The big stories of the US Open men’s draw in 2017
Rafael Nadal and Kevin Anderson may have brought the year’s final Grand Slam to a close last night, but the men’s tournament itself had a number of underlying stories and runs that marked kept interest throughout.
Winners: Beyond Rafael Nadal’s 16th Grand Slam title, Kevin Anderson’s story should resonate amongst peers and fans. The tall South African struggled with knee and shoulder injuries in 2016 that nearly required surgery. This year he has made a Wimbledon quarter-final and a first semi-final and final at a Grand Slam. Anderson has realised with his injury spell just how fleeting a career can be and it seems to have focused the big-server all the more.
Sam Querrey: The tall American’s story is similar in many ways to that of Anderson. Reaching his first Slam semi-final at Wimbledon was followed up with just his 3rd quarter-final in reaching the last eight in Flushing Meadows. For the second Slam in a row Querrey was the last American standing, and he returned to the Top 20 after a long absence.
Diego Schwartzmann: Many have written off the diminutive Argentine as just a clay expert, yet Schwartzmann defied those tags to produce a stunning run to the quarter-finals. A tough draw compared to his quarter-final vanquisher Pablo Carreno Busta, Schwartzmann defeated former champion Marin Cilic in four sets, before defeating 2016 quarter-finalist and 16th seed Lucas Pouille.
Denis Shapovalov: A run of six wins at a Grand Slam is normally a final run. For Shapovalov though, it represented just a run to the fourth round. The Canadian who came to the public attention with a stunning win over World No.1 Rafael Nadal in Montreal continued his meteoric rise up the rankings by qualifying for the main draw. He then defeated Daniil Medvedev, 8th seed Jo-Wilfried Tsonga before losing to Pablo Carreno Busta in three tiebreaks in round four.
Juan Martin del Potro: The tall Argentine and the 2009 champion is a beloved player in Flushing Meadows. Absence perhaps makes the heart grow fonder, as it was just his fifth appearance since winning the title eight years ago. Del Potro put together his best run since winning in 2009, and again beat Roger Federer in a rematch of that classic final in the quarters. Backed by a vociferous Latin American support throughout, the atmosphere at del Potro matches was second to none. His comeback from two sets down and two match points down against Dominic Thiem is surely the match of the tournament.
Where there are great success stories, there are inevitably players whose tournaments failed to get off the mark.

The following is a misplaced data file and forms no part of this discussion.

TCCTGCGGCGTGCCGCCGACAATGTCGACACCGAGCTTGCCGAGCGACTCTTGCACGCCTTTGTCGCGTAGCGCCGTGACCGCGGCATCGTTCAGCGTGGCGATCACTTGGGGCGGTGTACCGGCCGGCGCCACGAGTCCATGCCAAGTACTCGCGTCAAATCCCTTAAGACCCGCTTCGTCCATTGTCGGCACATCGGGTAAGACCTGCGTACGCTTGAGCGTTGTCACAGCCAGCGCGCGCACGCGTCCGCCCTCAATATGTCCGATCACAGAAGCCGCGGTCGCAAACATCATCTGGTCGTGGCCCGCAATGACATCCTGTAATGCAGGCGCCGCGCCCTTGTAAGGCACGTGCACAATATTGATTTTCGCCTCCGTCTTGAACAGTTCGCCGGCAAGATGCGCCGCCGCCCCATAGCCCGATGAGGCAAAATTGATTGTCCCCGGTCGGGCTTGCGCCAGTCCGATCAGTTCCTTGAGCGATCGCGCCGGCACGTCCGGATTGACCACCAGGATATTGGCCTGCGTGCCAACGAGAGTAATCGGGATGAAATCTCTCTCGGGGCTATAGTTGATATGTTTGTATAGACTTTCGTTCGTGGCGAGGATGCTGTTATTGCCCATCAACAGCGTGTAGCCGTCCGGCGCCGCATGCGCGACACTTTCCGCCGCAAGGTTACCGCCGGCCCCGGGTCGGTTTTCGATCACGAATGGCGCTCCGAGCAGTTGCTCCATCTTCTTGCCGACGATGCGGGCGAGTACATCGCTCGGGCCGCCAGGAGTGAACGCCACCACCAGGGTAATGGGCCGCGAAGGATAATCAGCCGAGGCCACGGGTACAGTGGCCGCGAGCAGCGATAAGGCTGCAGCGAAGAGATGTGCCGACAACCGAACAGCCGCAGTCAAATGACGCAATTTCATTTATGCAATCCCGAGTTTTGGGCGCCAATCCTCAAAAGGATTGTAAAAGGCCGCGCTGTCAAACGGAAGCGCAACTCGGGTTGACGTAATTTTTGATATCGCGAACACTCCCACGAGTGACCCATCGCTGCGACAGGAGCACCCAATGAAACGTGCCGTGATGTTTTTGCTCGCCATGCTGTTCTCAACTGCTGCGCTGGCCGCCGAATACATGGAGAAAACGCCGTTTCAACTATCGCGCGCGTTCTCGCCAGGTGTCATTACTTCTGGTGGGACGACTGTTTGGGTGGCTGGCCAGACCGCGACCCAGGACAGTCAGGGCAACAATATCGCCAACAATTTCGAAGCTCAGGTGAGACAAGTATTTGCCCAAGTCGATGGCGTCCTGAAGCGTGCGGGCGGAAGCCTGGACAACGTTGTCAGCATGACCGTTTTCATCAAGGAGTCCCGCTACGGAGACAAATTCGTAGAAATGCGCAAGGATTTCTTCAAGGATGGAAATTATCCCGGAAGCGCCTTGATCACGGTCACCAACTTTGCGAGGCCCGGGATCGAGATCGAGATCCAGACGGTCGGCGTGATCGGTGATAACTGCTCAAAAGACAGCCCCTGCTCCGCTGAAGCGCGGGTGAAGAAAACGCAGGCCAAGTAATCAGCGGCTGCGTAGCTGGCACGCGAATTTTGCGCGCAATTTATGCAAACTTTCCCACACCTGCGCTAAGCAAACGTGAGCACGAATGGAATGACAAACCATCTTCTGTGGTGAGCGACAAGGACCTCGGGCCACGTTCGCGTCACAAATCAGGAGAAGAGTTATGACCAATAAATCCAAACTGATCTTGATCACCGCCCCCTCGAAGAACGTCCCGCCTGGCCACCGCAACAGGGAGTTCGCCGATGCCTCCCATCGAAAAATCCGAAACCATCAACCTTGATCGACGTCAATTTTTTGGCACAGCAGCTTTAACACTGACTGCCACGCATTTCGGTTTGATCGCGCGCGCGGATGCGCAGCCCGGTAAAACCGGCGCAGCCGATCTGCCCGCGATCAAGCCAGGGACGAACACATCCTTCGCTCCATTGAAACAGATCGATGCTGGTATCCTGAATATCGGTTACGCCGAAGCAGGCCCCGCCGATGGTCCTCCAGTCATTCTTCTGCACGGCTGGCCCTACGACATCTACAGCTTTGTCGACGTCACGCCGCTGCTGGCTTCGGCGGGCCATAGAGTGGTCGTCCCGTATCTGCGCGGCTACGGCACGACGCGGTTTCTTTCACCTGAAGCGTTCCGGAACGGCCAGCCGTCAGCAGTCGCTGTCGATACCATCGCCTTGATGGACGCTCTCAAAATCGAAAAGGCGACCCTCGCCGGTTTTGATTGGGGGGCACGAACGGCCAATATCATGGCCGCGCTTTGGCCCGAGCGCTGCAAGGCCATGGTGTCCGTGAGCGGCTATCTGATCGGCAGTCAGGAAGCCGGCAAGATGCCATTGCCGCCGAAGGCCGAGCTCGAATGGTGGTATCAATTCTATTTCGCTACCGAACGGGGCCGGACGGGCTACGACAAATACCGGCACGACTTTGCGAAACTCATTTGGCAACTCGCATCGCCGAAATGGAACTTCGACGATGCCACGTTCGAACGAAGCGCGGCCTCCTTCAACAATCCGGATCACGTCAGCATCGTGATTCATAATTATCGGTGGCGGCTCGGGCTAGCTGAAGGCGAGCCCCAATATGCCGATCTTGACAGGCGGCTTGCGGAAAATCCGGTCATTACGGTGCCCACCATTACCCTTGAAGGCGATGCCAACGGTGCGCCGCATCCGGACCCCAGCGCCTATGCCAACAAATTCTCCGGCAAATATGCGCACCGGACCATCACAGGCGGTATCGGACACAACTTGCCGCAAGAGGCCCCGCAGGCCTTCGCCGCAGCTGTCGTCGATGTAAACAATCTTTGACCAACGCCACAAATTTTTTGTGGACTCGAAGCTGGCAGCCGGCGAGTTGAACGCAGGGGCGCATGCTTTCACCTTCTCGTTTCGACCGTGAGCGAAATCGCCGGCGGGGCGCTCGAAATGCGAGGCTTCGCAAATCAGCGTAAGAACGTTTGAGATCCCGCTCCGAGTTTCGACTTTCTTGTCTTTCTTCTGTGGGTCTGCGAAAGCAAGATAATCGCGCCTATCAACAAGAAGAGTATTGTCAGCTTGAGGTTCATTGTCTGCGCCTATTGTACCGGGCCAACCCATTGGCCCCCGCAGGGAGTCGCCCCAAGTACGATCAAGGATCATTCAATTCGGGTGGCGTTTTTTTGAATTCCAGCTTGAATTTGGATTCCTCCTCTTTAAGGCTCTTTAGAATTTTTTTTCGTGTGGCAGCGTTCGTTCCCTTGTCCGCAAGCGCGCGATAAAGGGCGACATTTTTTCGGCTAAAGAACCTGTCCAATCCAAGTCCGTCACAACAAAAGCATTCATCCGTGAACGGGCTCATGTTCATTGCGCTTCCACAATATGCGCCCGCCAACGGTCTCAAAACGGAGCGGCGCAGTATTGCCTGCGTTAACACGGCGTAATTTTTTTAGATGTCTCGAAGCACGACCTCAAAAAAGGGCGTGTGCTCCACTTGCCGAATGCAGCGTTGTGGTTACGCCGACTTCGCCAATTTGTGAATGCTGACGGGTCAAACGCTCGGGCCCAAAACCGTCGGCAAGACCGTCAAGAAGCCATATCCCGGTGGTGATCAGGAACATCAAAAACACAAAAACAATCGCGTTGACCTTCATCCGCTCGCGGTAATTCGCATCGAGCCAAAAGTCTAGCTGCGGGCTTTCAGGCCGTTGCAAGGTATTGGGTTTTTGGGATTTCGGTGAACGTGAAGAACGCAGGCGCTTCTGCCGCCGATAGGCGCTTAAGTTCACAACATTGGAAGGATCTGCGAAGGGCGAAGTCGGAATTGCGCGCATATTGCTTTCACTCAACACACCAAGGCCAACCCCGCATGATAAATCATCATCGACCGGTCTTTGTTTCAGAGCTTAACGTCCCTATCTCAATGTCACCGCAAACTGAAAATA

Alexander Zverev: Few would have though that the 4th seed would bow out to the inconsistent Borna Coric in the just the second round. Zverev may have now won two Masters 1000 titles this year, but questions still remain over his focus, fitness, and form in grand slam events. The World No.6 failed to reach a quarter-final in 2017, and three of his Grand Slam tournaments resulted in exits at the second round stage or earlier.
Jo-Wilfried Tsonga: The Frenchman is a popular site in Flushing Meadows, but again Tsonga struggled at another Slam in 2017. Tsonga was an early straight sets victim of Denis Shapovalov. An unfortunate draw to be sure, but Tsonga made just one quarter-final in 2017 and with that coming at the Australian Open, will be under pressure at start of 2018.
Richard Gasquet: Like Tsonga, Gasquet is a former semi-finalist in New York. Unfortunately, Gasquet’s 2017 form makes for even worse reading than Tsonga’s. Failing to make it beyond the third round, and now with two first round exits in a row, Gasquet’s ranking is sure to plummet. There can be few excuses for a tough draw, as he was soundly beaten by lucky loser Leonardo Mayer.
Marin Cilic: The 2014 winner is now a popular fixture in New York, and was on hand to help out with this year’s draw. Yet Cilic struggled against the United States’ Tennys Sandgren and then lost to Diego Schwartzmann before the quarter-finals.
Dominic Thiem: For the second year in a row Thiem found himself losing to Juan Martin del Potro. Yet the manner of this year’s defeat is what adds his name to this list. Having dropped just three games in the first two sets, and holding two match points, to go down to del Potro before the quarter-finals must be considered a disappointment.